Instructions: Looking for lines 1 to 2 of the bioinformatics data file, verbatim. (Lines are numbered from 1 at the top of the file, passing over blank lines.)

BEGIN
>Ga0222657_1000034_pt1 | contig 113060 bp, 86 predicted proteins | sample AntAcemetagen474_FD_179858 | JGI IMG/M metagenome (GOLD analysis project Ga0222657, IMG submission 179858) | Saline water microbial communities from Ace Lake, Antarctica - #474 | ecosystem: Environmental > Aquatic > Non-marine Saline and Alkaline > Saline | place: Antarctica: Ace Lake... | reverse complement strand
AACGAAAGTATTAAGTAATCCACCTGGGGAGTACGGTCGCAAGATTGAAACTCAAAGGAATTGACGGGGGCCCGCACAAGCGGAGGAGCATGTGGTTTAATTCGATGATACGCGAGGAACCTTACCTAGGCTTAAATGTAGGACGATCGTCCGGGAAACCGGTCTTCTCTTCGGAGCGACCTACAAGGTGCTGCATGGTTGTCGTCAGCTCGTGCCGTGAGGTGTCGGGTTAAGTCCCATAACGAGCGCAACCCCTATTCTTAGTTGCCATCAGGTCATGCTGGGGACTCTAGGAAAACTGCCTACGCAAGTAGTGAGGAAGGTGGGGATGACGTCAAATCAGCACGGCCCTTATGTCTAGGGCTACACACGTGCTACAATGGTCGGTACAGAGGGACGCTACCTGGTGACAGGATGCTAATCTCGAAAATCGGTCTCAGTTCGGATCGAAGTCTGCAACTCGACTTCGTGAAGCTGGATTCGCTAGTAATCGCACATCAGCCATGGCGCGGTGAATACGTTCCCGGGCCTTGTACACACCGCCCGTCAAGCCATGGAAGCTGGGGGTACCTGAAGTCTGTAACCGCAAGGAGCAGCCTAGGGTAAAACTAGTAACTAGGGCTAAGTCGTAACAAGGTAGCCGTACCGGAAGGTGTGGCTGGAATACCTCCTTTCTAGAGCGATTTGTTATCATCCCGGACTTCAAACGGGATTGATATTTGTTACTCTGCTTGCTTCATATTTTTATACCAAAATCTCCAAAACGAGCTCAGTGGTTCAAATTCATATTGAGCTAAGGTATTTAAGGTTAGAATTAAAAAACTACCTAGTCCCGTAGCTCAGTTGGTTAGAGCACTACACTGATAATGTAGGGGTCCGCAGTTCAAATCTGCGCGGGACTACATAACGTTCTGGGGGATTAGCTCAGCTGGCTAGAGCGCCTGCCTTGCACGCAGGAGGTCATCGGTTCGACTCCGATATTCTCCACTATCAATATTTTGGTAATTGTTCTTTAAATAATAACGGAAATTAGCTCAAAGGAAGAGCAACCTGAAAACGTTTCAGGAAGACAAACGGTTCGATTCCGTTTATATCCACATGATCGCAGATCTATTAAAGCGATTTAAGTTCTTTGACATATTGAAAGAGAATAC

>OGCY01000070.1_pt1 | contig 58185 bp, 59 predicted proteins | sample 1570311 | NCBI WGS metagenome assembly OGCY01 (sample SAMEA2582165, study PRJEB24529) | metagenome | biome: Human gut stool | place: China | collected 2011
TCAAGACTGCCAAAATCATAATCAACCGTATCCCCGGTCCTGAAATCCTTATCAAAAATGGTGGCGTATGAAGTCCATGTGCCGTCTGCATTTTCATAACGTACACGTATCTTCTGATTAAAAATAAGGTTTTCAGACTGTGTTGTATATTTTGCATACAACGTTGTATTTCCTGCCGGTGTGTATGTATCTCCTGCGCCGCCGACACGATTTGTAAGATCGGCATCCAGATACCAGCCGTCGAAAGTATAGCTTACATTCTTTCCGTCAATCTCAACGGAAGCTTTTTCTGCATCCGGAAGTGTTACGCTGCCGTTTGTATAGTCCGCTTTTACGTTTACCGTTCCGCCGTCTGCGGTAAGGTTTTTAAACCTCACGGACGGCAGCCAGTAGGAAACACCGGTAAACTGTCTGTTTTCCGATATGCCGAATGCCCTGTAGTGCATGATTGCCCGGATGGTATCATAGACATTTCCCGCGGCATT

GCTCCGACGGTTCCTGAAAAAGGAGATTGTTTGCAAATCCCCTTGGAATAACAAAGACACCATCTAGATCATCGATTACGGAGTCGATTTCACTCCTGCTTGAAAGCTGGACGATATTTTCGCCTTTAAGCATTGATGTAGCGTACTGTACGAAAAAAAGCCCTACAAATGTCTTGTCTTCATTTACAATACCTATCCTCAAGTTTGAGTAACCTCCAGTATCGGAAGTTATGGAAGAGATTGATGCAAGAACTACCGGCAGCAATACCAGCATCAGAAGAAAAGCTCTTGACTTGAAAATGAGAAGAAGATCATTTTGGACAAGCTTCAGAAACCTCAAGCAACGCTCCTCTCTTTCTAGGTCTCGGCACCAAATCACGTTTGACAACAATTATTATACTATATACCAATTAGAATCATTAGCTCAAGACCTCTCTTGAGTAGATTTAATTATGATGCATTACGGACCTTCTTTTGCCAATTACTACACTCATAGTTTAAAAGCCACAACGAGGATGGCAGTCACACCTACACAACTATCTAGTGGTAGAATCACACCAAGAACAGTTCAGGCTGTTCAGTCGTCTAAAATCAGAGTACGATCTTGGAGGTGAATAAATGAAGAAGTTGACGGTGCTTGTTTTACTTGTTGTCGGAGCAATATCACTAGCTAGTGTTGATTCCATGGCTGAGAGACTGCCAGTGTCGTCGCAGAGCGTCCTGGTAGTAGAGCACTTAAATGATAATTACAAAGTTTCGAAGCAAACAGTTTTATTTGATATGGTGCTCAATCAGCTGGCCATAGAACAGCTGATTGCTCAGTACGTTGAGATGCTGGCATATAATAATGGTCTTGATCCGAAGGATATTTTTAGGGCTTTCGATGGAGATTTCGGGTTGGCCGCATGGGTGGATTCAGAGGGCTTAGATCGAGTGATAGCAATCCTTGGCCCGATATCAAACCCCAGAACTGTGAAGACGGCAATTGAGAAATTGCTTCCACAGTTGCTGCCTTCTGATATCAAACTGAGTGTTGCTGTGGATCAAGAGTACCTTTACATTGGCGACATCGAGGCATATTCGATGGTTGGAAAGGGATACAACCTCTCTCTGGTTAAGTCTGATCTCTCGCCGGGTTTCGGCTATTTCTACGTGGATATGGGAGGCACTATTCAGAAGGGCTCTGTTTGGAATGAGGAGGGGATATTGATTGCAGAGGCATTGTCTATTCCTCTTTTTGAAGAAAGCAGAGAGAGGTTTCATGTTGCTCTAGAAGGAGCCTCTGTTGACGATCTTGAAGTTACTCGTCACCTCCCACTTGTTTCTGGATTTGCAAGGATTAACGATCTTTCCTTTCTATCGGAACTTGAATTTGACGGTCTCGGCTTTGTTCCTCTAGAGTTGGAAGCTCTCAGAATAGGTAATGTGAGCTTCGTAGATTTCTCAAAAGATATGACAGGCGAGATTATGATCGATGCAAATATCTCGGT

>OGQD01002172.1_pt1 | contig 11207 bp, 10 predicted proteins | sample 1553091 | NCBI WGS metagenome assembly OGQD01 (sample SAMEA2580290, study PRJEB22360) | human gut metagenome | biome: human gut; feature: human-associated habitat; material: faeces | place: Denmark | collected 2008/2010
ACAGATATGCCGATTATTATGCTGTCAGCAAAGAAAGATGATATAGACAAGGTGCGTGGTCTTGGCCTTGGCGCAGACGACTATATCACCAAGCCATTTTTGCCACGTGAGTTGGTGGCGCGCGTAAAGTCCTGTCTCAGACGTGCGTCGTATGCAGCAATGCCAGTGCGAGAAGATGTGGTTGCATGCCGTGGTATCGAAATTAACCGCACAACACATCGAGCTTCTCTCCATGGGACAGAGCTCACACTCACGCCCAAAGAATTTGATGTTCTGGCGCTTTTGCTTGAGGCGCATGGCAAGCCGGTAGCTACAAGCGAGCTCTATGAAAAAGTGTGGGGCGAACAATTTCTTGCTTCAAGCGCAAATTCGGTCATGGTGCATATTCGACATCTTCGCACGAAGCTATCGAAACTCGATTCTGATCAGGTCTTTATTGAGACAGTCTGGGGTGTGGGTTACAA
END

>Ga0222657_1000034_pt1 | contig 113060 bp, 86 predicted proteins | sample AntAcemetagen474_FD_179858 | JGI IMG/M metagenome (GOLD analysis project Ga0222657, IMG submission 179858) | Saline water microbial communities from Ace Lake, Antarctica - #474 | ecosystem: Environmental > Aquatic > Non-marine Saline and Alkaline > Saline | place: Antarctica: Ace Lake... | reverse complement strand
AACGAAAGTATTAAGTAATCCACCTGGGGAGTACGGTCGCAAGATTGAAACTCAAAGGAATTGACGGGGGCCCGCACAAGCGGAGGAGCATGTGGTTTAATTCGATGATACGCGAGGAACCTTACCTAGGCTTAAATGTAGGACGATCGTCCGGGAAACCGGTCTTCTCTTCGGAGCGACCTACAAGGTGCTGCATGGTTGTCGTCAGCTCGTGCCGTGAGGTGTCGGGTTAAGTCCCATAACGAGCGCAACCCCTATTCTTAGTTGCCATCAGGTCATGCTGGGGACTCTAGGAAAACTGCCTACGCAAGTAGTGAGGAAGGTGGGGATGACGTCAAATCAGCACGGCCCTTATGTCTAGGGCTACACACGTGCTACAATGGTCGGTACAGAGGGACGCTACCTGGTGACAGGATGCTAATCTCGAAAATCGGTCTCAGTTCGGATCGAAGTCTGCAACTCGACTTCGTGAAGCTGGATTCGCTAGTAATCGCACATCAGCCATGGCGCGGTGAATACGTTCCCGGGCCTTGTACACACCGCCCGTCAAGCCATGGAAGCTGGGGGTACCTGAAGTCTGTAACCGCAAGGAGCAGCCTAGGGTAAAACTAGTAACTAGGGCTAAGTCGTAACAAGGTAGCCGTACCGGAAGGTGTGGCTGGAATACCTCCTTTCTAGAGCGATTTGTTATCATCCCGGACTTCAAACGGGATTGATATTTGTTACTCTGCTTGCTTCATATTTTTATACCAAAATCTCCAAAACGAGCTCAGTGGTTCAAATTCATATTGAGCTAAGGTATTTAAGGTTAGAATTAAAAAACTACCTAGTCCCGTAGCTCAGTTGGTTAGAGCACTACACTGATAATGTAGGGGTCCGCAGTTCAAATCTGCGCGGGACTACATAACGTTCTGGGGGATTAGCTCAGCTGGCTAGAGCGCCTGCCTTGCACGCAGGAGGTCATCGGTTCGACTCCGATATTCTCCACTATCAATATTTTGGTAATTGTTCTTTAAATAATAACGGAAATTAGCTCAAAGGAAGAGCAACCTGAAAACGTTTCAGGAAGACAAACGGTTCGATTCCGTTTATATCCACATGATCGCAGATCTATTAAAGCGATTTAAGTTCTTTGACATATTGAAAGAGAATAC